In our study, 4 mm was accepted as the cut off value and for detection of RFs above this cut off level, sensitivity of KUB increased to 85.7%. But despite this increase, sensitivity of UHCT was still significantly greater than KUB. Based on the results of previous studies, use of KUB, US or UHCT for detection of RFs following PCNL is still controversial. The data indicates that UHCT is the best method for detection of RFs, but the superiority is especially prominent for smaller stone fragments (<4-5 mm).
However, size of the RF does not always correlate with the presence of stone related events. Sometimes even small fragments of 2 mm can cause significant obstruction or act as a nidus for further stone regrowth especially in infection stones. For this reason we evaluated the stone related events during the follow-up and found out that, over 30% of the cases with a stone related event were reported to have no RFs in KUB, although they have RFs in UHCT images. Additionally these results are maintained from a population with radiopaque stones and this gap between the two imaging modalities would increase if radiolucent stones are also included.
When US is considered, RFs were detected only in half of the patients with a stone related event and RFs in UHCT images. On the other hand, in our study more than half of the patients with a RF in UHCT images did not experience a stone related event. Therefore the question of unnecessary utilization of UHCT should also be kept in mind as UHCT is expensive and causes significant radiation exposure.
Optimal timing for utilization of imaging modalities for detection of RFs is also a subject of debate. In many centers, as in our center, an imaging is performed routinely at postoperative day 1, but this is probably associated with increased false-positive results from stone dust postoperatively, and also RFs that would pass spontaneously during the early postoperative period without causing any stone related events are also detected. Therefore imaging at the end of the first month after surgery is considered optimal (5, 14, 15). Results of our study demonstrates the results of these 3 imaging modalities in the early postoperative period.
UHCT is found to be the most sensitive diagnostic tool for detecting RFs after PNL in the early postoperative period. It has higher sensitivity regardless of stone size compared to KUB and US. Additionally UHCT has higher capability of predicting occurrence of stone related events.
SFS = stone free status
RFs = Residual fragments
UTI = urinary tract infection
PNL = Percutaneous nephrolitotomy
KUB = kidney-ureter-bladder radiography
US = ultrasonography
UHCT = unenhanced helical computerized tomography
CONFLICT OF INTEREST
1. Raman JD, Bagrodia A, Gupta A, Bensalah K, Cadeddu JA, Lotan Y, et al. Natural history of residual fragments following percutaneous nephrostolithotomy. J Urol. 2009;181:1163-8.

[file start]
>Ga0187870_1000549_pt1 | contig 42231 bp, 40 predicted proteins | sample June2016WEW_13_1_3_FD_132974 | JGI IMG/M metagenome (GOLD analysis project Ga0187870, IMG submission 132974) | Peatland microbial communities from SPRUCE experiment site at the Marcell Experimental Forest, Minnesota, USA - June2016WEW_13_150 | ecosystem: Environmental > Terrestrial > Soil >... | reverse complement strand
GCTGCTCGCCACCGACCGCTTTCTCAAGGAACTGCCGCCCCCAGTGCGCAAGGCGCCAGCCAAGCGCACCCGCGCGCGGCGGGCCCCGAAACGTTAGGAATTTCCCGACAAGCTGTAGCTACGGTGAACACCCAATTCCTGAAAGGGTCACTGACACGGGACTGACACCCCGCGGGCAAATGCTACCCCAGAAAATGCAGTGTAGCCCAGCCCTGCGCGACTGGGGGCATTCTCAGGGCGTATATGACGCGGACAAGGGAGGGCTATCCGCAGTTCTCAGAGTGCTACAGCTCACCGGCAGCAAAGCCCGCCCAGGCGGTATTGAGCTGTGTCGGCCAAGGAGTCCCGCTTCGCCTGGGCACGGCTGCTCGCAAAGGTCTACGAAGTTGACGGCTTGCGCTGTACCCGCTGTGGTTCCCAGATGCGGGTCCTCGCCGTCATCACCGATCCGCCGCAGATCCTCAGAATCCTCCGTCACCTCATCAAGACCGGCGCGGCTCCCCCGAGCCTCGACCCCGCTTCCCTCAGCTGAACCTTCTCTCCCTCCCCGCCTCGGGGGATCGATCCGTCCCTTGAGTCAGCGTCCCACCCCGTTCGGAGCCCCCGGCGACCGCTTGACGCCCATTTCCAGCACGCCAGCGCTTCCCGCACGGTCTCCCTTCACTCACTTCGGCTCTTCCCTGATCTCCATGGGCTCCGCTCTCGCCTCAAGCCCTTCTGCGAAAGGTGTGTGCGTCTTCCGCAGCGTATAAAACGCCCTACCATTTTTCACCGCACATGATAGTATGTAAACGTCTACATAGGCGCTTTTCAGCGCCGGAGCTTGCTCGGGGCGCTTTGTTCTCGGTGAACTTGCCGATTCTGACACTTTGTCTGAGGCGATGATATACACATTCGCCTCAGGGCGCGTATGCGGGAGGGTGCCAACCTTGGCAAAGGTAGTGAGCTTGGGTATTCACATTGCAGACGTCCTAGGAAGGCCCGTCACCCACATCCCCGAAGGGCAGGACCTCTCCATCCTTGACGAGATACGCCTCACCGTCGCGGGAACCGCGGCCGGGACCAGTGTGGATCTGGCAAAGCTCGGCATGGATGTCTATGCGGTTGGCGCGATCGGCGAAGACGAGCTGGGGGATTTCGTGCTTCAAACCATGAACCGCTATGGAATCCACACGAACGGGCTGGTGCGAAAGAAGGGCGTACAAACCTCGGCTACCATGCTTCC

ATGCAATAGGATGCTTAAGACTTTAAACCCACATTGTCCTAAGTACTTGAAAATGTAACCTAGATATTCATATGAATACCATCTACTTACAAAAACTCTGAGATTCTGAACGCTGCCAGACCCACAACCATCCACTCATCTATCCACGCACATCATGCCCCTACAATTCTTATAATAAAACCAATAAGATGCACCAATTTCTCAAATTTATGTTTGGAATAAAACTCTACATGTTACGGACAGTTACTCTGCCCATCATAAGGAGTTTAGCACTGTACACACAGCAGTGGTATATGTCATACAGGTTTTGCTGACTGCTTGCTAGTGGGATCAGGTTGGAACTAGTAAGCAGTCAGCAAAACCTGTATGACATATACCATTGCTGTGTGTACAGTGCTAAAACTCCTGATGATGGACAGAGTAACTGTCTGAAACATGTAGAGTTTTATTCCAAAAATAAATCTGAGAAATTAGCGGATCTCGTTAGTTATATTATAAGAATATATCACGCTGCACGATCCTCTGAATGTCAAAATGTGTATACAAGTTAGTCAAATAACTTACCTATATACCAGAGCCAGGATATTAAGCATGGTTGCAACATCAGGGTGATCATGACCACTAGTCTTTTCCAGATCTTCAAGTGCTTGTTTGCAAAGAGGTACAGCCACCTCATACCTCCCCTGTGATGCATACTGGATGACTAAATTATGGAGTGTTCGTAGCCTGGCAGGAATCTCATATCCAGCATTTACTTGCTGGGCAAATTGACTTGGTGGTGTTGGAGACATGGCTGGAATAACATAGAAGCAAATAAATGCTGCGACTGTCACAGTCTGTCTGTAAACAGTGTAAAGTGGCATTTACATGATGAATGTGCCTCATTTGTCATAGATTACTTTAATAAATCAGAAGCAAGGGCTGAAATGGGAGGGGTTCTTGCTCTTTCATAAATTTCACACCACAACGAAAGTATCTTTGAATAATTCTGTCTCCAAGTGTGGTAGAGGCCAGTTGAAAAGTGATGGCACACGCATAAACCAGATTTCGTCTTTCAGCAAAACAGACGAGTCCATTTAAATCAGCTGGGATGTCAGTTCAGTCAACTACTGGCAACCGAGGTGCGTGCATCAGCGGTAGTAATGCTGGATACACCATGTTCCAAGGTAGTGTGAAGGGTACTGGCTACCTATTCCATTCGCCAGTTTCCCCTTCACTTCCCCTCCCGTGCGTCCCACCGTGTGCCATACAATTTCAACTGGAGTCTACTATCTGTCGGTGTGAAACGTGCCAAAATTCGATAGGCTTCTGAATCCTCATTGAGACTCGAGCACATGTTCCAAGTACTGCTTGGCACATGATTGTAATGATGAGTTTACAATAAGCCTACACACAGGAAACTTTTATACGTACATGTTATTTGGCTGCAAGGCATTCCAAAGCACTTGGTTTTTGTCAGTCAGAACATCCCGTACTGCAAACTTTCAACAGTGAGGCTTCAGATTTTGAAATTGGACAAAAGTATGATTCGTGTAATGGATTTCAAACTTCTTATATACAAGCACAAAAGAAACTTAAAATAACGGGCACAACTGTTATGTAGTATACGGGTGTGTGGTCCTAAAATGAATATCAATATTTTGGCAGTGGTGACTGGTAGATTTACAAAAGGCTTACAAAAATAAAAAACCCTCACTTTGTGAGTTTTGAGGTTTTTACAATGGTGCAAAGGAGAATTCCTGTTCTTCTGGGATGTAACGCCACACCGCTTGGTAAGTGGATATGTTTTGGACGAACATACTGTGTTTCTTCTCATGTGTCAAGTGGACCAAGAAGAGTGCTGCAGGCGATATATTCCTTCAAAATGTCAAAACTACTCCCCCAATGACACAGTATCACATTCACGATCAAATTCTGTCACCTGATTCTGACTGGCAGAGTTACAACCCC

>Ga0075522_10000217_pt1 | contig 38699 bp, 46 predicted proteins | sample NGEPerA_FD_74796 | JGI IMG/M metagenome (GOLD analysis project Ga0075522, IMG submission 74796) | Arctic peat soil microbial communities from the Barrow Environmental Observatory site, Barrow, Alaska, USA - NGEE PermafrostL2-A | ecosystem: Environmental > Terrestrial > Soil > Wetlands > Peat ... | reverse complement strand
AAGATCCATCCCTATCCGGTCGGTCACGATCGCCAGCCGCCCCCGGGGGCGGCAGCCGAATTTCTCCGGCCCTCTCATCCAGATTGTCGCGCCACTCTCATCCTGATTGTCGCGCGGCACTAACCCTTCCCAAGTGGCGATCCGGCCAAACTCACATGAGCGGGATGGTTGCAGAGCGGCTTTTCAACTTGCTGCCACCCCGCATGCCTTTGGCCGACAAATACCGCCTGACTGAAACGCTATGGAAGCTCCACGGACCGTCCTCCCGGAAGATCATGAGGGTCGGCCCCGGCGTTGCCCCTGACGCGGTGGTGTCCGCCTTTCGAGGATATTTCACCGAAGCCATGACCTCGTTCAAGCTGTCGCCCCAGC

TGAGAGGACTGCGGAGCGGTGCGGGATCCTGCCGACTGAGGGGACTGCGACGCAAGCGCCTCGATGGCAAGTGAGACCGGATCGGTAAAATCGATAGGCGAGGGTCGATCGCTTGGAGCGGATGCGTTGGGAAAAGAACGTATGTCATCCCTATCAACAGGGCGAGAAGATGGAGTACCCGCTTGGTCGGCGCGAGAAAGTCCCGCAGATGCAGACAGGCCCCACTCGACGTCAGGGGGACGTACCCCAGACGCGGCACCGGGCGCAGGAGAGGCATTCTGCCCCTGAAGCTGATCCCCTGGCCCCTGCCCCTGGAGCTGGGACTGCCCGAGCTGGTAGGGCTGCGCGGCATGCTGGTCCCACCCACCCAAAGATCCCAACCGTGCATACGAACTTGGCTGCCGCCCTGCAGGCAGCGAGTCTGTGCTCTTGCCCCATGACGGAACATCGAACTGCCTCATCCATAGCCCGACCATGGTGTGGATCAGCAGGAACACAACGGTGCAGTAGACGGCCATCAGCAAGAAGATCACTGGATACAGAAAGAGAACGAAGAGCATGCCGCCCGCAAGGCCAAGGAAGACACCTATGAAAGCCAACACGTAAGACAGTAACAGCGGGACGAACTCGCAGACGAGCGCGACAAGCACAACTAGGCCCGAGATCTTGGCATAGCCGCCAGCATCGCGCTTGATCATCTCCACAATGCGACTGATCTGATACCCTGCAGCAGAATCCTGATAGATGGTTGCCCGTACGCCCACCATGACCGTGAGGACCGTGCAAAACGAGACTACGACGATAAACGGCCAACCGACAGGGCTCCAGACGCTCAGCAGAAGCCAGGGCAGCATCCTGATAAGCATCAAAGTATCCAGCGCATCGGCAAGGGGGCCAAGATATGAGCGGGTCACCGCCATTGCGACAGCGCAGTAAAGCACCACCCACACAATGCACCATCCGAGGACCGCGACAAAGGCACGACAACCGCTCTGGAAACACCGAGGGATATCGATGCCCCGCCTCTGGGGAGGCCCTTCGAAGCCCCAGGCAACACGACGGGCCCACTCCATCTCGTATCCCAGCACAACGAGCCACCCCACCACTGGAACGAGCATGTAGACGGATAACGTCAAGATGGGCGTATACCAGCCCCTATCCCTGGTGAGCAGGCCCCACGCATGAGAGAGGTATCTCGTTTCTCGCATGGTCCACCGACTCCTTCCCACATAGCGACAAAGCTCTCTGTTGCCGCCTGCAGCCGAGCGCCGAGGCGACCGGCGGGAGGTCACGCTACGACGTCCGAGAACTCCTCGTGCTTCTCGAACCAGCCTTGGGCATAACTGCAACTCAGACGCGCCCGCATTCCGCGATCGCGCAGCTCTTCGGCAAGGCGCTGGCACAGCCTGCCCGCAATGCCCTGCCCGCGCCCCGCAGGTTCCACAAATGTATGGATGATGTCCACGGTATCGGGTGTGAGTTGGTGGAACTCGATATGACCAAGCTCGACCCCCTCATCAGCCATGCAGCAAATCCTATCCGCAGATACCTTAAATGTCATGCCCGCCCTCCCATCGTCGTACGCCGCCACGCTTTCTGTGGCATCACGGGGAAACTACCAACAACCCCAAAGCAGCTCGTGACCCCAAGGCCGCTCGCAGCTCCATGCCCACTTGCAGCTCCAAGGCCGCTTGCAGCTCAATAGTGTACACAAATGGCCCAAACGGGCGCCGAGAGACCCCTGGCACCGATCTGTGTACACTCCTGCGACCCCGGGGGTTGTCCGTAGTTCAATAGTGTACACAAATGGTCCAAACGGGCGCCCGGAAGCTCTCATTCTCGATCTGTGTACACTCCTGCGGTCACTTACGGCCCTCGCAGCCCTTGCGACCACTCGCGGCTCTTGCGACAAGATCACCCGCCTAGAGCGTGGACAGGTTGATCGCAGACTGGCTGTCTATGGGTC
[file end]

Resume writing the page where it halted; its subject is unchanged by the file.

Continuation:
2. Sountoulides P, Metaxa L, Cindolo L. Is computed tomography mandatory for the detection of residual stone fragments after percutaneous nephrolithotomy? J Endourol.2013;27:1341-8.
3. Osman Y, El-Tabey N, Refai H, Elnahas A, Shoma A, Eraky I, et al. Detection of residual stones after percutaneous nephrolithotomy: role of nonenhanced spiral computerized tomography. J Urol. 2008;179:198-200; discussion 200.
4. Lehtoranta K, Mankinen P, Taari K, Rannikko S, Lehtonen T, Salo J. Residual stones after percutaneous nephrolithotomy; sensitivities of different imaging methods in renal stone detection. Ann Chir Gynaecol. 1995;84:43-9.
5. Park J, Hong B, Park T, Park HK. Effectiveness of noncontrast computed tomography in evaluation of residual stones after percutaneous nephrolithotomy. J Endourol. 2007;21:684-7.
6. Gaucher O, Cormier L, Deneuville M, Régent D, Mangin P, Hubert J. Which is the best performing imaging method for demonstrating residual renal calculi?. Prog Urol.1998;8:493-501.
7. Delvecchio FC, Preminger GM. Management of residual stones. Urol Clin North Am. 2000;27:347-54.
8. Ganpule A, Desai M. Fate of residual stones after percutaneous nephrolithotomy: a critical analysis. J Endourol. 2009;23:399-403.
9. Pearle MS, Watamull LM, Mullican MA. Sensitivity of noncontrast helical computerized tomography and plain film radiography compared to flexible nephroscopy for detecting residual fragments after percutaneous nephrostolithotomy. J Urol. 1999;162:23-6.
10. Khaitan A, Gupta NP, Hemal AK, Dogra PN, Seth A, Aron M. Post-ESWL, clinically insignificant residual stones: reality or myth? Urology. 2002;59:20-4.
11. Altunrende F, Tefekli A, Stein RJ, Autorino R, Yuruk E, Laydner H, et al. Clinically insignificant residual fragments after percutaneous nephrolithotomy: medium-term followup.J Endourol. 2011;25:941-5.
12. Skolarikos A, Papatsoris AG. Diagnosis and management of postpercutaneous nephrolithotomy residual stone fragments. J Endourol. 2009;23:1751-5.
13. Schwartz BF, Schenkman N, Armenakas NA, Stoller ML. Imaging characteristics of indinavir calculi. J Urol.1999;161:1085-7.
14. Kaufmann OG, Sountoulides P, Kaplan A, Louie M, McDougall E, Clayman R. Skin treatment and tract closure for tubeless percutaneous nephrolithotomy: University of California, Irvine, technique. J Endourol. 2009;23:1739-41.
15. Portis AJ, Laliberte MA, Holtz C, Ma W, Rosenberg MS, Bretzke CA. Confident intraoperative decision making during percutaneous nephrolithotomy: does this patient need a second look? Urology. 2008;71:218-22.